Think about the different settings, the ambulance, the emergency room, the hospital room, and the… 1 answer below »

Wrong Meds, Again!

"It was horrible," said the distraught client. "No matter how many times I provided the information, no one listened to me. And they obviously didn"t listen to each other either, because they used the wrong meds . . . again."

"Okay, calm down. Now tell me what happened from the beginning," urged Melanie Torrent, the Quality Assurance Manager for Hope Memorial Hospital.

"I got a call at work saying my father was being taken to the hospital from the nursing home. The nursing home always sends a list of medications with the ambulance, but when I got to the emergency room, they were asking my dad what medications he was taking. Of course my dad told them he wasn"t taking any medications and they believed him! He"s sent to the emergency room from a nursing home and they decide it"s reasonable for him not to be on any medications . . . so of course I corrected him and told them to find the medication list. I don"t know whether the ambulance driver forgot to bring in the list, or gave it to the wrong person, or what, but they couldn"t find it. My dad must be on 12 different medications so I wasn"t sure I could remember them correctly. I called the nursing home and we went over the list with them, and then I gave the handwritten list to the nursing station.

In the meantime, my dad was admitted to the hospital and moved to a hospital room. Again, a nurse came in with a computer and asked me to tell them what meds he was talking. I tried to tell them that the emergency room had the list, but she said it would be the next morning before the list got updated online. Nevertheless, the nurse called down to the emergency room and was faxed up the list of medications. Only the fax was unreadable, so they came back to me. It was a few hours before his next meds were due, so I drove over to the nursing home, had them make several legible copies of the meds list and drove back to the hospital. I gave the nurse the list, kept one for myself and posted the other on the bulletin board in my dad"s room. The nurse thanked me and said she"d take care of it at the end of her shift.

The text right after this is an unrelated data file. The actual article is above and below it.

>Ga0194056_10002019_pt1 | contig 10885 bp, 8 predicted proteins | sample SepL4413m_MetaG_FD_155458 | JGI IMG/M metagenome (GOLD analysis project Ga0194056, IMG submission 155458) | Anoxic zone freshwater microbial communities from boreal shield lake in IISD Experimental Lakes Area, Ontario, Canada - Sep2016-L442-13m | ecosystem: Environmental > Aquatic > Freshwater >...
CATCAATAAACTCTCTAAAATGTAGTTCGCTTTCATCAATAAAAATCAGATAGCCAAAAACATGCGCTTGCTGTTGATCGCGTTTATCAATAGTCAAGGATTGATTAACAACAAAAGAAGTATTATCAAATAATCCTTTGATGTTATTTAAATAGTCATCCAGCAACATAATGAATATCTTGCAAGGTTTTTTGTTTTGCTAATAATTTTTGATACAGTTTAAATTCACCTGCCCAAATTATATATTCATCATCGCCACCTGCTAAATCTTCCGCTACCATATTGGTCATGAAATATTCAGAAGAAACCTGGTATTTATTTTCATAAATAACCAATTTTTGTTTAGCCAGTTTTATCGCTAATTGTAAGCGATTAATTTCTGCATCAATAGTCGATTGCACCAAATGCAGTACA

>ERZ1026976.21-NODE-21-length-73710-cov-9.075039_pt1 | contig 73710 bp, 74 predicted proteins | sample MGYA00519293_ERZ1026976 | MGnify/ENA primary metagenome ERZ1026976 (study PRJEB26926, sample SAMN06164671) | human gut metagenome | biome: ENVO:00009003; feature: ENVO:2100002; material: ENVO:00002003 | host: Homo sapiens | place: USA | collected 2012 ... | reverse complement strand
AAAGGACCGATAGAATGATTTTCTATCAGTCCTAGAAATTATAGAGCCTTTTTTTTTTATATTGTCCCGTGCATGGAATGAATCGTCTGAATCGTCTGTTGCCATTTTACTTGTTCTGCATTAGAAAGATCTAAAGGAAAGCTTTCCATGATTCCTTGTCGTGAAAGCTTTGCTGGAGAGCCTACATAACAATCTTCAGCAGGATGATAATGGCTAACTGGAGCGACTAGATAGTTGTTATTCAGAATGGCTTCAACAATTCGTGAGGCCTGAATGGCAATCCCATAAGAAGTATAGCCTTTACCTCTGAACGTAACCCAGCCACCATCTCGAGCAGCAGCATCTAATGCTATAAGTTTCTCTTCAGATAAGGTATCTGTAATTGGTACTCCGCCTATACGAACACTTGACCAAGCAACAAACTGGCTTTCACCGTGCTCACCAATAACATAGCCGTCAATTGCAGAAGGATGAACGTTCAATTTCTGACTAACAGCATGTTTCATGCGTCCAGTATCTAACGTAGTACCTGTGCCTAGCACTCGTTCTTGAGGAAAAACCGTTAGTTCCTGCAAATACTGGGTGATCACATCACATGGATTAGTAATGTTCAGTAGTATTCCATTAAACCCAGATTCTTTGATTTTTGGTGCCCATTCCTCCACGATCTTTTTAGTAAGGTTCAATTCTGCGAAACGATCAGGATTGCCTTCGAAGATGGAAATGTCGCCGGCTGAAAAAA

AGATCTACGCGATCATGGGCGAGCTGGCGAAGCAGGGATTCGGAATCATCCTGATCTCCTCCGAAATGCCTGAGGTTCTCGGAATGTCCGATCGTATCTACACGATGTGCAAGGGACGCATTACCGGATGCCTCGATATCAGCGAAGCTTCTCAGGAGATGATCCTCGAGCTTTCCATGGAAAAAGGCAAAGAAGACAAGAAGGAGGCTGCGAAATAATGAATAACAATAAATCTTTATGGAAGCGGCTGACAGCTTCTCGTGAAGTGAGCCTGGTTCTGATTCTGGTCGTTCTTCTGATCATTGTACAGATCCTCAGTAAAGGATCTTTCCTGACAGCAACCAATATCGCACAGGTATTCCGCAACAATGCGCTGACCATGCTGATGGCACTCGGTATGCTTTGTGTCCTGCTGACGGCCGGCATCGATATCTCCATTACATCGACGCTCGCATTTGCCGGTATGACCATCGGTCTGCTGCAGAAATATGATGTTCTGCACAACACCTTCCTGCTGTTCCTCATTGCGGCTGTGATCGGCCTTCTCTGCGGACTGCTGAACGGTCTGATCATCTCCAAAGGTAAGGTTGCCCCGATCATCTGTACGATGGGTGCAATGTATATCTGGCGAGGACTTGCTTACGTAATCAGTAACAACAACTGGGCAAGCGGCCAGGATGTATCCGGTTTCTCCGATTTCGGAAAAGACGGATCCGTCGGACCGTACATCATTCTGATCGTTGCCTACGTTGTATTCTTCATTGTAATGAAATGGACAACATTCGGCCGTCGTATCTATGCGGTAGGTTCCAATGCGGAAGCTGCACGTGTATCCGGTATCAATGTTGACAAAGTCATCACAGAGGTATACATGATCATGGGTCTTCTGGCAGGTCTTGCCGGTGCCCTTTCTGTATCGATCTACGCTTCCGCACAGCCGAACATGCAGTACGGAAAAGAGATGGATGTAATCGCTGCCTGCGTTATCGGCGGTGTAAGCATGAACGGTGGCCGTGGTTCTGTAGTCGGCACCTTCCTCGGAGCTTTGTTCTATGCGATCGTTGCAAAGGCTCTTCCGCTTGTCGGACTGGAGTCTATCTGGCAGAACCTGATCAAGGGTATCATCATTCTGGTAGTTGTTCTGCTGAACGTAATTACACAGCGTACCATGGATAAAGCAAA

After a long night at the hospital, I woke up the next morning to see my dad hallucinating. I knew immediately what had happened—there"s a certain drug that he has this reaction to. I ran down to the nurse"s station and had her look up the medications he had been given. Sure enough, it was there, along with several other medications he should no longer be taking. Turns out, the list was from two years ago when he had last been admitted to the hospital! How could they have made that kind of mistake—using data from two years ago?"

"That is something we"ll look into. More importantly, has your father been taken off the drug?"

"Yes."

"And has the medication list been corrected?"

"Yes."

"And how is he doing today?"

"Fine today, but it could have been more serious and I think you should look into changing your procedures so this doesn"t happen again . . ."

"I appreciate you bringing this to my attention. I will speak to the persons involved and I assure you this will not happen again. Hope Memorial prides itself on being a caring and responsible health care provider. Now if you"ll excuse me, I have another client to see . . ." Trace the path of the medication list and denote possible failure points. Construct a process flowchart of the existing process and create a new chart of an improved process. Was the medication error a failure of individuals or a failure of the process? Explain. Think about the different settings, the ambulance, the emergency room, the hospital room, and the nurse"s station. How is data handled in each scenario? Can the process of recording information be changed so that every one is using the same data? How can the accuracy of the data be assured? Given Melanie"s reaction, do you think this error will happen again? Why or why not?